Today, farming comes to Europe. The University of Houston's College of Engineering presents this series about the machines that make our civilization run, and the people whose ingenuity created them.
In fall, 1974, my family and I walked a trail on the plateau above the Serbian side of the Danube. It was rainy and verdant. Small farms broke into the forest here and there. The compact and efficient style of farming seemed old as the river itself.
I didn't realize that day above the Danube that these were the very first northern European farmlands. Peter Bogucki tells how agriculture passed through this gate on its way into Europe. Farming first arose in the Middle East some nine thousand years ago. The Greeks were farming 500 years later.
From there, the technology of farming split into two forms. One was temperate-zone farming. It reached Italy 7800 years ago and found its way into Spain and France 7400 years back. That migration, it turns out, took place by sea. Our Stone Age ancestors were accomplished sailors and traders before they learned to farm.
But farming spread even more rapidly up the Greek peninsula, through Macedonia, to the Danube. For eight thousand years, people had been farming the plateau I walked that day.
At first, farming settled into the plains of Serbia and Hungary. Much of this movement appears to've been colonization. Farming reached central Europe 7400 years ago, but it didn't get to England and Scandinavia until 1600 years later.
You can trace that migration in two technologies that followed it. One was the livestock that came out of Turkey and went with the farmers: sheep, goats, cows, and pigs. Even today, diets in that part of the world are rich in roast lamb, beef, and pork.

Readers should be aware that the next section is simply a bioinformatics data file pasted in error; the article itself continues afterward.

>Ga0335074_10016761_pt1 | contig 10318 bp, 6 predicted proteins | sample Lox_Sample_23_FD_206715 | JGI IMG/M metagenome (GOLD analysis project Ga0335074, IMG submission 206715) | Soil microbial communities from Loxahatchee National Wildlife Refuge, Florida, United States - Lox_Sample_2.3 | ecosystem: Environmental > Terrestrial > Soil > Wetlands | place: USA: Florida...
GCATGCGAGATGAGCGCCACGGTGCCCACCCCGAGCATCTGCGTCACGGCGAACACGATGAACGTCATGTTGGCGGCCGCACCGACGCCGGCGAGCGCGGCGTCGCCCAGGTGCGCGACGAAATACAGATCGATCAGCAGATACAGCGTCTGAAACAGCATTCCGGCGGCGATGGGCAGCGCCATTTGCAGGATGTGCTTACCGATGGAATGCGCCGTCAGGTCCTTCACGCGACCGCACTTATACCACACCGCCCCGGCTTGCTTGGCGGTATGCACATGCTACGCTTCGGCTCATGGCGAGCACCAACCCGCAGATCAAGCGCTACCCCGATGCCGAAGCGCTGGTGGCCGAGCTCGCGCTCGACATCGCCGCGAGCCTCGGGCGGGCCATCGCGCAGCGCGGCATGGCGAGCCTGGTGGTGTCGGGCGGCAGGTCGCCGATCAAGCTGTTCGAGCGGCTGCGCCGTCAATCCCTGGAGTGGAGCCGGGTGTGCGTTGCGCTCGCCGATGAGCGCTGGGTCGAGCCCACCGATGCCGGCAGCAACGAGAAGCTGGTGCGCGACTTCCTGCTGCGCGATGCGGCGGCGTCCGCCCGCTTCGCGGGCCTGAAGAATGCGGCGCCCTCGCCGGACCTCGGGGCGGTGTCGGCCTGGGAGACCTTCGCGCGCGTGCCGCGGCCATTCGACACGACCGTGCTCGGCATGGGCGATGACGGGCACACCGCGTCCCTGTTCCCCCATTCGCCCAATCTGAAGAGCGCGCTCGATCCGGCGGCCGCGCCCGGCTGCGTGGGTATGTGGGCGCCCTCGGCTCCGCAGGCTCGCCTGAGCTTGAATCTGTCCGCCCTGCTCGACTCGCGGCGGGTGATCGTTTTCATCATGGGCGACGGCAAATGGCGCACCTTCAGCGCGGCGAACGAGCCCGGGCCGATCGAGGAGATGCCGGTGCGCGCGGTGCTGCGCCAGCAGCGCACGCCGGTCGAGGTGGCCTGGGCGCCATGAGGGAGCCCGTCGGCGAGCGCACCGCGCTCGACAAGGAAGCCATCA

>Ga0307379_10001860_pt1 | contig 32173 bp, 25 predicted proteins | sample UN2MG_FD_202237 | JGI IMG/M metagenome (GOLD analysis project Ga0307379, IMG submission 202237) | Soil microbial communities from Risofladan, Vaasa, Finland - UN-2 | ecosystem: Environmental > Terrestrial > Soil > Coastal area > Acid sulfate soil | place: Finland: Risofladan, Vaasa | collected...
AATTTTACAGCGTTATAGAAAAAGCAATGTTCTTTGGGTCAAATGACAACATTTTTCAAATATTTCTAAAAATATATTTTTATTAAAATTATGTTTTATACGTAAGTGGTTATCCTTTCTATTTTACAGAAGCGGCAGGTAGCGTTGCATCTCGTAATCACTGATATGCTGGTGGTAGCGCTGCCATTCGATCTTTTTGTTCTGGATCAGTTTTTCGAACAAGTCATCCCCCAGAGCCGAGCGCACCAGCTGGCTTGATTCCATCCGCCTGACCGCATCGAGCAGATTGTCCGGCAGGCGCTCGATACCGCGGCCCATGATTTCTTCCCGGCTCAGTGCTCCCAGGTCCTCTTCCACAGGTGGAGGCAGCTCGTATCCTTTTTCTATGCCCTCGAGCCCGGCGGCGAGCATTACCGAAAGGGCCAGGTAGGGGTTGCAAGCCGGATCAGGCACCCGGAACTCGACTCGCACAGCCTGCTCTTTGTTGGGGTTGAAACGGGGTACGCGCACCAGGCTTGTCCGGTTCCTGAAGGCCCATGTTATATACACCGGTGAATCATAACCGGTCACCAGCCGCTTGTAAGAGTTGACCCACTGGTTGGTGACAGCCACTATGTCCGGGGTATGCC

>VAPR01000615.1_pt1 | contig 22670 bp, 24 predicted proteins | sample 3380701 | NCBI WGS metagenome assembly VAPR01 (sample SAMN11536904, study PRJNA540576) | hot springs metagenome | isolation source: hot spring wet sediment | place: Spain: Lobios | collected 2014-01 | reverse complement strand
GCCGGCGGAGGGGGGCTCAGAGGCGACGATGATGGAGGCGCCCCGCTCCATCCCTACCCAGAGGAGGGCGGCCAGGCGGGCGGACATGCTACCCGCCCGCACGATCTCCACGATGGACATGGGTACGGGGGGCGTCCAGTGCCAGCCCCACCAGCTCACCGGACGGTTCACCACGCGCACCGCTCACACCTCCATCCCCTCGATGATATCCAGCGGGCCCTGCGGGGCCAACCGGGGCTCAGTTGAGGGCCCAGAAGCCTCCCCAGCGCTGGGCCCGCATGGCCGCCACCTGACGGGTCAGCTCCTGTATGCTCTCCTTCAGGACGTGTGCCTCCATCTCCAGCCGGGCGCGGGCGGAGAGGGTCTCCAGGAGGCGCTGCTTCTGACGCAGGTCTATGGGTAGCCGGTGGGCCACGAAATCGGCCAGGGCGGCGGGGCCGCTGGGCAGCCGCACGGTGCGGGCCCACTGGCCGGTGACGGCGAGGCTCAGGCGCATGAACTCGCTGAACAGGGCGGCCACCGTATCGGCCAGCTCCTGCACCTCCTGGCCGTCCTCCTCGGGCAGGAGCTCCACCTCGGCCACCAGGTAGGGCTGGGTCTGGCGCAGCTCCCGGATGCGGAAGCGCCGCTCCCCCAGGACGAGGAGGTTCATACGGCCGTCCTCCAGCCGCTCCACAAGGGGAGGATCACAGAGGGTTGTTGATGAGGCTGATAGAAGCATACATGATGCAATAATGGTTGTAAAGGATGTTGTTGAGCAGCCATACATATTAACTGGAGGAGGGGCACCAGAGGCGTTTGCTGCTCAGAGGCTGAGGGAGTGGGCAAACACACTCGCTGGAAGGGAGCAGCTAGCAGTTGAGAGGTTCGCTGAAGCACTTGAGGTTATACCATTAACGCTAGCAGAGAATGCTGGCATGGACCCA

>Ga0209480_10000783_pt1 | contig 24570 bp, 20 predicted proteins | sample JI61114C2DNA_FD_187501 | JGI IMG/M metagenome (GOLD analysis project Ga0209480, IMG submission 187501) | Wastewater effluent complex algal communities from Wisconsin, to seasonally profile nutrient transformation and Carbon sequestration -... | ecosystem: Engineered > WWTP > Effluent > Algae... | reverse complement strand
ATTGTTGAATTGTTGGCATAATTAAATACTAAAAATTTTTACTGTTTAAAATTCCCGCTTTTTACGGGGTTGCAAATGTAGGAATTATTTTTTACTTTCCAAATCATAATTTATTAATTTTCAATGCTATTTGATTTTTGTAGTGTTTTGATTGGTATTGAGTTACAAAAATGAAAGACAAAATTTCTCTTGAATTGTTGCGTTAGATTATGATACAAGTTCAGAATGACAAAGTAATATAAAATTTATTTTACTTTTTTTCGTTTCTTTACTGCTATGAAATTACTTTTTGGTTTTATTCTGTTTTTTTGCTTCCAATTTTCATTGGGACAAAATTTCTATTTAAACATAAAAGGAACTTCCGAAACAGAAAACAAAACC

The other marker was a so-called Linear Pottery Culture that came out of Hungary some 7600 years ago. Throughout the migration, people decorated their pots with scribed lines in the clay.
Their farming had to differ radically from that in the dry Mediterranean countries. Mediterranean farmers broke their brittle soil with a stick plow that simply fractured it. Northern farmers had to turn furrows with a much heavier plow. Our word plow comes from an old word, plug, which has no kin in any European language.
Not long ago we discovered the preserved body of a man from one of those farming communities frozen in the Tyrolean Alps -- the so-called ice-man. As we study him, it becomes clear he lived a civilized life. He lived in a house and had some of the first copper implements in that world. He was probably on a trading mission.
I often go back to that rainy day in 1974 -- to smells of apples, straw, manure -- to the ancient quiet of a peaceful people once living there -- to a straw-roofed peasant hut -- to the sense that if I'd suddenly been shifted back 8000 years, things wouldn't have seemed so different. As I relive that day, I feel my kinship with people who once moved their modest herds into Europe and began forming the world we know today.
I'm John Lienhard, at the University of Houston, where we're interested in the way inventive minds work.
Bogucki, P., The Spread of Early Farming in Europe. American Scientist, Vol. 84, No. 3, May-June, 1996, pp. 242-253.
For more on the invention of agriculture, see Episode 540.